How Israel Is Wrapped Up in Iraq

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In his State of the Union message, President Bush devoted only a single, lapidary sentence to the most nagging of all foreign policy dilemmas: "In the Middle East, we will continue to seek peace between a secure Israel and a democratic Palestine." This was both appropriate and misleading. It was appropriate because the Bush Administration hasn't done very much to bring about peace in the Middle East; in fact, it has allowed a bad situation to grow worse. And it was misleading because a stronger Israel is very much embedded in the rationale for war with Iraq. It is a part of the argument that dare not speak its name, a fantasy quietly cherished by the neo-conservative faction in the Bush Administration and by many leaders of the American Jewish community.

The fantasy involves a domino theory. The destruction of Saddam's Iraq will not only remove an enemy of long-standing but will also change the basic power equation in the region. It will send a message to Syria and Iran about the perils of support for Islamic terrorists. It will send a message to the Palestinians too: Democratize and make peace on Israeli terms, or forget about a state of your own. In the wackiest scenario, it will lead to the collapse of the wobbly Hashemite monarchy in Jordan and the establishment of a Palestinian state on that nation's East Bank. No one in the government ever actually says these things publicly (although some American Jewish leaders do). Usually, the dream is expressed in the mildest possible terms: "I have high hopes that the removal of Saddam will strengthen our democratic allies in the region," Senator Joe Lieberman told me last week. He may be right. But there is also a chance that the exact opposite will happen, that war will nourish the Arab mirror fantasy: the fantasy of martyrdom, and a continuing romantic struggle that will only end when "Zionists and Crusaders" are once more expelled from the Holy Land.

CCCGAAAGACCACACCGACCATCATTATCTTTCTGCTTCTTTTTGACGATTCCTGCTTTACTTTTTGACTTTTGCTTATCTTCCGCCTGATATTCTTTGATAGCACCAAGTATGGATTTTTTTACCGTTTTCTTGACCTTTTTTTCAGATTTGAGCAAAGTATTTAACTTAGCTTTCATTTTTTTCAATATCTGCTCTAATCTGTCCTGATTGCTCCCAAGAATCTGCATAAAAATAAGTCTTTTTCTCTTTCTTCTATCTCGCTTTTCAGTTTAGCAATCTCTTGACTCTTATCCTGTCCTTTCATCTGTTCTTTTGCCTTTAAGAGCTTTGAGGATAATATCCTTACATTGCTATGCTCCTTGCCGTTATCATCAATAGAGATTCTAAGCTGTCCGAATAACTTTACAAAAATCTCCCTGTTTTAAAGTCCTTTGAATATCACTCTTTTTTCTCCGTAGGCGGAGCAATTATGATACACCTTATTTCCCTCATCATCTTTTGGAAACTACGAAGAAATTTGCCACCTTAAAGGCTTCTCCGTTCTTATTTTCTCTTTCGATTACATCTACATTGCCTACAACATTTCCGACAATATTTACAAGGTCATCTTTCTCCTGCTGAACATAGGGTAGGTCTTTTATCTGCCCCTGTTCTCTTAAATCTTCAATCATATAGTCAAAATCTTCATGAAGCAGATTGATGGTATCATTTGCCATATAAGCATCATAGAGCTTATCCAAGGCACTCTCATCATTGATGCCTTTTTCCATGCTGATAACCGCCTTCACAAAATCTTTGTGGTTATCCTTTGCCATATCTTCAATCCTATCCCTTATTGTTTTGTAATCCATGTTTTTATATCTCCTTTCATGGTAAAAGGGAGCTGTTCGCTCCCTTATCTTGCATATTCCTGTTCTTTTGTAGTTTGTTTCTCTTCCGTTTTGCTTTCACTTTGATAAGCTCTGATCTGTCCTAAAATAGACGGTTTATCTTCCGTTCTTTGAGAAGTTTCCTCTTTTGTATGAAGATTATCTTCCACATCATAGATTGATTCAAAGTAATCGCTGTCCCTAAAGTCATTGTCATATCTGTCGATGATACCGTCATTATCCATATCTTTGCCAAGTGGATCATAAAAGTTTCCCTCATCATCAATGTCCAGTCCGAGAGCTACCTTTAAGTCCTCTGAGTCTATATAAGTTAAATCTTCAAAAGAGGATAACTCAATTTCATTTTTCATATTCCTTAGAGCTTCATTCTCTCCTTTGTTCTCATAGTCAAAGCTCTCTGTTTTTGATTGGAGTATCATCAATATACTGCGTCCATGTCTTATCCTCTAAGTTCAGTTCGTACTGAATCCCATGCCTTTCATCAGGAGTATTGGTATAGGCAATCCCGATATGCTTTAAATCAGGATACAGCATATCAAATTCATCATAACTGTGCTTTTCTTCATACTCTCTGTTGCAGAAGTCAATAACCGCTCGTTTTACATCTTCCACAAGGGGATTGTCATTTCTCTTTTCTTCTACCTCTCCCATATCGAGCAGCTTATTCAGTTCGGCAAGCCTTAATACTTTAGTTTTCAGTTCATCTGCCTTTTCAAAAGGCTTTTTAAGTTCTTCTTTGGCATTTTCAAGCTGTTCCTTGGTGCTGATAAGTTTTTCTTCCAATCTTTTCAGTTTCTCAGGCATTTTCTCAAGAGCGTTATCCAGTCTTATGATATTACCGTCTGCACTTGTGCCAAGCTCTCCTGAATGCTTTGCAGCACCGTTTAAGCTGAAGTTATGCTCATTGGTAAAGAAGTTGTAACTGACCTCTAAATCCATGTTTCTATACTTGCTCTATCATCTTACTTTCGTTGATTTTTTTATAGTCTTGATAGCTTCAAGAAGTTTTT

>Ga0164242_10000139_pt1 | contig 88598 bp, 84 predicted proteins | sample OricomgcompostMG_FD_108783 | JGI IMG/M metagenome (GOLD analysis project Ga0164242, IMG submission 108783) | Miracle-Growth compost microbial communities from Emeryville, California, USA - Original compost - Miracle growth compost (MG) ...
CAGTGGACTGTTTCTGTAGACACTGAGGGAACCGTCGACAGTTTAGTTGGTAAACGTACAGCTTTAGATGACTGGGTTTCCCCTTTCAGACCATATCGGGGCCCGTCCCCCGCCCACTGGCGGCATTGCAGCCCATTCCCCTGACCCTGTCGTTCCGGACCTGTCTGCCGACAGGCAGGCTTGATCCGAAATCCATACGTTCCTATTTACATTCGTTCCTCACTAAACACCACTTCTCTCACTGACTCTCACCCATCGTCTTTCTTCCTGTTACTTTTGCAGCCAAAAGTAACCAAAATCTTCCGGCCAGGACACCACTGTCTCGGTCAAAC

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In service of the neoconservative fantasy — and of the Likud government, which was handily re-elected last week — the Bush Administration has been dangerously out of touch in the Middle East. The standard term of art for what America should be doing is "engagement," a euphemism suggesting that we twist Ariel Sharon's arm. But effective diplomacy entails the twisting of all available arms, and Lieberman faults the White House for not pressuring the fatuous Europeans and deceitful Arabs "to get the Palestinian leadership to stop the terror." Indeed, the Middle East mess starts with the Arabs, with their state-fed spew of anti-Jewish hatred, with their funding of terrorism, with their unwillingness to recognize Israel's right to exist. Their intransigence has caused the hardening of Israel's heart. There was a moment last year, after the Saudis proposed a peace plan — the return of the occupied territories in return for recognition from the Arabs — when American pressure on the Arabs might have led to real Arab pressure on the Palestinians. But America had to be willing to sit on the Israelis as well, and the Bush Administration has been quite unwilling to do that.

There are moral, ideological and political arguments for Bush's reluctance to "engage." The moral argument is simple, strong and simplistic: Yasser Arafat is an evildoer who has never intended to make peace. He winks at terrorism; he tries to purchase arms from the Iranians. He flirts with peace, then flees. The ideological argument has the subtlety of a punch in the nose: it is based in the Sharon-Likud conceit that Arabs "only understand" strength. This has a certain resonance with tough guys like Rumsfeld and Cheney. America's Likudnik tilt has empowered the Sharon government to preside over a dramatic increase in illegal — that is, unapproved — West Bank settlements: 70 new outposts in Palestinian areas, many of them tended by religious extremists. Palestinians regard these settlements about the same way as Israelis do suicide bombers. As for the political argument, well, it's ... Florida. Specifically, Palm Beach County, where the Karl Roveian hope is that all those perplexed elderly Jewish Pat Buchanan voters will butterfly over to the Republican column in 2004. "The President's policy has earned him wide respect in the Jewish community," a religious leader told me.

The maddening thing is, the outlines of a Middle East peace are obvious: Israelis abandon most of the settlements; Palestinians abandon the right of return. A neighborhood in East Jerusalem is declared the capital of Palestine; the religious sites are put under international jurisdiction. Vast majorities of Jews and Arabs support this deal. The notion that war will somehow speed along a better one assumes the Palestinians will somehow change their minds about real statehood. They won't. The only other alternative for Israel is more of the same: more violence, a collapsing economy, a larger and ever more vehement Arab population. George W. Bush should make that clear before he takes another step toward war.